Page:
JUBA (Reuters) - The United Nations is concerned about a surge in violence in three states in South Sudan, a senior official of the world body said on Friday, adding there was shooting near a peace-keeping base overnight.
On Thursday, 10 aid workers went missing in Yei in Central Equatoria region, the latest incident involving relief staff in the war-ridden country.
David Shearer, Special Representative of the U.N. Secretary-General, said there were increased clashes in Unity, Jonglei and Central Equatorias states. He pointed out the towns of Nhialdiu, Mayendit, Rupchai, Thaker, and Mirinyal near Leer and Bentiu in the Unity region, and Motot and Akobo in Jonglei, as the worst affected.
“Innocent civilians are being caught in the crossfire, including many women, children and elderly people,” Shearer said in a statement. “Our teams on the ground are reporting incidents of killing, sexual violence, homes being burnt to the ground, cattle raiding, and the looting of hospitals and schools.”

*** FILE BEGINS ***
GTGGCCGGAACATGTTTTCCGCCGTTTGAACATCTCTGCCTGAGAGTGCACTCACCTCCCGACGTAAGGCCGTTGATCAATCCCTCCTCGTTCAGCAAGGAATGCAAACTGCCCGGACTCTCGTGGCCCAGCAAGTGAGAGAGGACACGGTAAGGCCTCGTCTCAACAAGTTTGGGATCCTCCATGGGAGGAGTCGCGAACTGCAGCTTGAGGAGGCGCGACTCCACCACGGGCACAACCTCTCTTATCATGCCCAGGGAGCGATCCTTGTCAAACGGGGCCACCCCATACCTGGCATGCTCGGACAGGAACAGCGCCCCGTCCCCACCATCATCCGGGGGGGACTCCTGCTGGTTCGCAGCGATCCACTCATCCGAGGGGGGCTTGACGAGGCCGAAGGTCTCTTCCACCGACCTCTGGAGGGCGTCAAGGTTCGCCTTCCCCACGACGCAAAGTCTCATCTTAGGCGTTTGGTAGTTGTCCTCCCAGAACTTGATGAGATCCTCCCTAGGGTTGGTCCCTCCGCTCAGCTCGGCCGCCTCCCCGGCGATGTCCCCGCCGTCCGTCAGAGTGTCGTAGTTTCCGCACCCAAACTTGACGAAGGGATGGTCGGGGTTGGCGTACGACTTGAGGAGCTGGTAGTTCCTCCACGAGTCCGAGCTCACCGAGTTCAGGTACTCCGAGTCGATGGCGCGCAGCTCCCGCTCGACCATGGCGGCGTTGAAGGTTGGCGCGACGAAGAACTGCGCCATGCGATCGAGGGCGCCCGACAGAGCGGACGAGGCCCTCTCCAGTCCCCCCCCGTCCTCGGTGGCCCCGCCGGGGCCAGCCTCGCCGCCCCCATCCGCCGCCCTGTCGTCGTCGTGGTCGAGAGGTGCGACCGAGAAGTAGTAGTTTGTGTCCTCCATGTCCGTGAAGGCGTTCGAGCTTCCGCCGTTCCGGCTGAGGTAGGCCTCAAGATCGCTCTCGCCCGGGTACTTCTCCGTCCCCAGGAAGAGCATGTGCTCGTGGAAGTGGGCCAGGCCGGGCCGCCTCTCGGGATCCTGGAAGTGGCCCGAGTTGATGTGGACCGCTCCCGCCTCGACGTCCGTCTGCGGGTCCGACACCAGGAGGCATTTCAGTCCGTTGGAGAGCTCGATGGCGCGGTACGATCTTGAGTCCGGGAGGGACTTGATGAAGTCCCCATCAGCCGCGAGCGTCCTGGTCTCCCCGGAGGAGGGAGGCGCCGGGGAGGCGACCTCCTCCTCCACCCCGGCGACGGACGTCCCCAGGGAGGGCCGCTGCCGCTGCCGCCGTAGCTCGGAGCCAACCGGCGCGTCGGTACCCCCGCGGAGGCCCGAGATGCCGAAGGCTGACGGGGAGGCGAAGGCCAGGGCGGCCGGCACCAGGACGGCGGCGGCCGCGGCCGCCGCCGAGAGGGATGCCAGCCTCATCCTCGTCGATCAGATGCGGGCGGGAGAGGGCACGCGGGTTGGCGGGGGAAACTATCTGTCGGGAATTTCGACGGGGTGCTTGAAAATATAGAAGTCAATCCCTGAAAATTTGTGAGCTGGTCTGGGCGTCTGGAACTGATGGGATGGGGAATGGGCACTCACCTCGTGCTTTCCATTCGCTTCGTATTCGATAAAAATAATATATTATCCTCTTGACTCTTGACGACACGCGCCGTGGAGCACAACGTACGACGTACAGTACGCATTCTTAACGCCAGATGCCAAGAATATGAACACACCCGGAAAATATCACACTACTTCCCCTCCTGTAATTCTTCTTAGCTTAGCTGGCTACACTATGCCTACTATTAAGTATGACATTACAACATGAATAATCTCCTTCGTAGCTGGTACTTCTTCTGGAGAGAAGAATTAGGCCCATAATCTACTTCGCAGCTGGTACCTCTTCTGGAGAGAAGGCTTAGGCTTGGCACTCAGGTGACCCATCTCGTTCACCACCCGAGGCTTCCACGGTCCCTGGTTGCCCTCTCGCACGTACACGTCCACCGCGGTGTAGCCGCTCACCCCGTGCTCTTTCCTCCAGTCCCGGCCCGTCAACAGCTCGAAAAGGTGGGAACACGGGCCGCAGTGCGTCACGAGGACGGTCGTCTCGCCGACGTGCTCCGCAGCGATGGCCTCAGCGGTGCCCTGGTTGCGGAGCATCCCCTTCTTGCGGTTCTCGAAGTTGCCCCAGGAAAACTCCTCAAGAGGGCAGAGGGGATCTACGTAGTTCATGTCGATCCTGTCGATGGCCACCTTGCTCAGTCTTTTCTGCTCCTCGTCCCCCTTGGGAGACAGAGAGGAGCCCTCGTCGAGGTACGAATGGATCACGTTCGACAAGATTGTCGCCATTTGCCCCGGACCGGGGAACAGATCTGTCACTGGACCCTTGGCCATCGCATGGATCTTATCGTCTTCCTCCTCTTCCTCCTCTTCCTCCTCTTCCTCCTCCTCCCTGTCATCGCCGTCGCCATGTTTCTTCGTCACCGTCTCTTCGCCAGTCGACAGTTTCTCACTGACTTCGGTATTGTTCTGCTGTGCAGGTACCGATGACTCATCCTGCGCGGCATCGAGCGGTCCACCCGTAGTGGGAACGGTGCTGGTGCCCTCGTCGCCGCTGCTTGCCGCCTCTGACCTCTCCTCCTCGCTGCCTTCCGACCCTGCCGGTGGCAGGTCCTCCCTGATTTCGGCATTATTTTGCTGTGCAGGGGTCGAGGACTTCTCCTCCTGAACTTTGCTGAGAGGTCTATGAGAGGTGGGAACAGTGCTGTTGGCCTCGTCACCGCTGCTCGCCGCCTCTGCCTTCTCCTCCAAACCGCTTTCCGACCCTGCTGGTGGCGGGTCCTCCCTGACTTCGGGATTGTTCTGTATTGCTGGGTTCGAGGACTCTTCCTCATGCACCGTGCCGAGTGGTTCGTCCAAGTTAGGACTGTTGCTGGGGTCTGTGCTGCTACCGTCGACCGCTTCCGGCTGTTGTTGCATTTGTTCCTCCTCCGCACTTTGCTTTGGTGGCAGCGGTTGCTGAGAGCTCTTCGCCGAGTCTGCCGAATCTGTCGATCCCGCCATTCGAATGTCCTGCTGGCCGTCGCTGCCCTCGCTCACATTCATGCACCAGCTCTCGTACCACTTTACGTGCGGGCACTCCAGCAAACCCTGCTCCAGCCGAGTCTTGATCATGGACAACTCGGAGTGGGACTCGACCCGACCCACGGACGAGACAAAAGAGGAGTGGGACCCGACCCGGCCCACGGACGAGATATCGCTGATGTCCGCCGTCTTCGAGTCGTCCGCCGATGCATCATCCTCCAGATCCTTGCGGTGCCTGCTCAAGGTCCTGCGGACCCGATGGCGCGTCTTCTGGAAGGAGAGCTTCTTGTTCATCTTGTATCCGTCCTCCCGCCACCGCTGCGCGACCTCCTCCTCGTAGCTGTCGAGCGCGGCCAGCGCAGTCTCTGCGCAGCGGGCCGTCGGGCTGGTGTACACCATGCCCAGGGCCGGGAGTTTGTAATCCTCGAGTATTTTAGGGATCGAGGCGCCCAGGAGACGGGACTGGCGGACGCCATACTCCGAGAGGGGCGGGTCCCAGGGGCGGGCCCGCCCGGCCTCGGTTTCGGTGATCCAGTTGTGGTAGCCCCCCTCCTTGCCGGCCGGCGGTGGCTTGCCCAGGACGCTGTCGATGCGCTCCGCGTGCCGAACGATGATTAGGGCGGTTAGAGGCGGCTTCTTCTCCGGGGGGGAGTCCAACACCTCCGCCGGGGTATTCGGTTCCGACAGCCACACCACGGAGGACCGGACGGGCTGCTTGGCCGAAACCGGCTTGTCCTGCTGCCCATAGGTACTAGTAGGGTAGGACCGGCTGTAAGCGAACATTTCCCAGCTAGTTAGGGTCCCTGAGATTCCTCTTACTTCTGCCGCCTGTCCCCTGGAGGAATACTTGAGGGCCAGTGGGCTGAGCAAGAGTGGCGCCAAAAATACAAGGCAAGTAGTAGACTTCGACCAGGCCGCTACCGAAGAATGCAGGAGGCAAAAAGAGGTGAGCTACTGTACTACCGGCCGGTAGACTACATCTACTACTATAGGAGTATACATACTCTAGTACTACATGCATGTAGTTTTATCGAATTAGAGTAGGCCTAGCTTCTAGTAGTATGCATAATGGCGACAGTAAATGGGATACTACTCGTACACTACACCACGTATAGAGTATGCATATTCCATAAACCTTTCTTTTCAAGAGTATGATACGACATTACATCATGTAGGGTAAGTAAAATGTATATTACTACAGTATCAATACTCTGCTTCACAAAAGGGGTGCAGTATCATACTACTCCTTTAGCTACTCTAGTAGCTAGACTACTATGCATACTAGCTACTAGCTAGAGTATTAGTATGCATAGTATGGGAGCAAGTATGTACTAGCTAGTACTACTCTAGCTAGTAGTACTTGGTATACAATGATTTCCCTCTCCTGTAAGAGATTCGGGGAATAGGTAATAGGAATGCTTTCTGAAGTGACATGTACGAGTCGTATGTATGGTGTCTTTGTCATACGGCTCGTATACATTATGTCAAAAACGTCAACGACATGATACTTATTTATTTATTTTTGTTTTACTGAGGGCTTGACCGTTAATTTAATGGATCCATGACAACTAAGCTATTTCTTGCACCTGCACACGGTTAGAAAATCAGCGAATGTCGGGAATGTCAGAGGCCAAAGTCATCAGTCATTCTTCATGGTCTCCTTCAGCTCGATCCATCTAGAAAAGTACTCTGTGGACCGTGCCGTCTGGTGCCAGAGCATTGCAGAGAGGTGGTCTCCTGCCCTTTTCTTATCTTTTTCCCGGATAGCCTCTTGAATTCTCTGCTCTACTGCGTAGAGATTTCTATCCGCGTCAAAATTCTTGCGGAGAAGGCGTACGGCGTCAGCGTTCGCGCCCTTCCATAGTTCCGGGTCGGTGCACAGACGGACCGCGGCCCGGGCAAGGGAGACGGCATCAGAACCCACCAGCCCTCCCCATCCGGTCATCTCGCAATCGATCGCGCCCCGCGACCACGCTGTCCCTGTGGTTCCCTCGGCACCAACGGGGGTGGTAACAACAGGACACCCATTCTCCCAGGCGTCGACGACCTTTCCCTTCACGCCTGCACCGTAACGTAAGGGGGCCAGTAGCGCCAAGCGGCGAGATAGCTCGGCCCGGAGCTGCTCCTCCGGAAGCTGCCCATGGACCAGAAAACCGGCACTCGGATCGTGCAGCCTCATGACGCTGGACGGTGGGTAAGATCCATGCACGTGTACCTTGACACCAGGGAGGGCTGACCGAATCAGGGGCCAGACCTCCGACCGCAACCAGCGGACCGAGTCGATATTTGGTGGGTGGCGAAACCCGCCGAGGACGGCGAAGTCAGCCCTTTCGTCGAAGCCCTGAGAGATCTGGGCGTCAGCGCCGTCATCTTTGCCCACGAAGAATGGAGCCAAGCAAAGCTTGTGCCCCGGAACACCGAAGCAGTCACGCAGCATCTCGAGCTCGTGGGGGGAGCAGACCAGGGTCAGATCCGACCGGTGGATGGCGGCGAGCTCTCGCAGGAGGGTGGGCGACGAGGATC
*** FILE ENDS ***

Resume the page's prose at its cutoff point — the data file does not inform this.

Shearer said in one instance overnight from Thursday to Friday, there was gunfire near an UNMISS temporary peacekeeping operating base at Leer.
South Sudan, which won independence from Sudan in 2011 and is the world’s youngest nation, has been in a civil war since 2013 when President Salva Kiir fired his deputy Riek Machar.
Tens of thousands of people have been killed in a conflict that has often taken ethnic lines, and much of the nation has suffered dire food shortages. Both rebels and government forces stand accused of targeting humanitarian workers and sometimes blocking access to relief and hijacking food and other aid.
Shearer said over 30 humanitarian workers have been relocated in the past two weeks as it had become too dangerous for them to work in an environment of increase violence that had forced thousands of people to flee into swamps and bushes, depriving them of food, clean water and medical care.
Reporting by Denis Dumo; Writing by George Obulutsa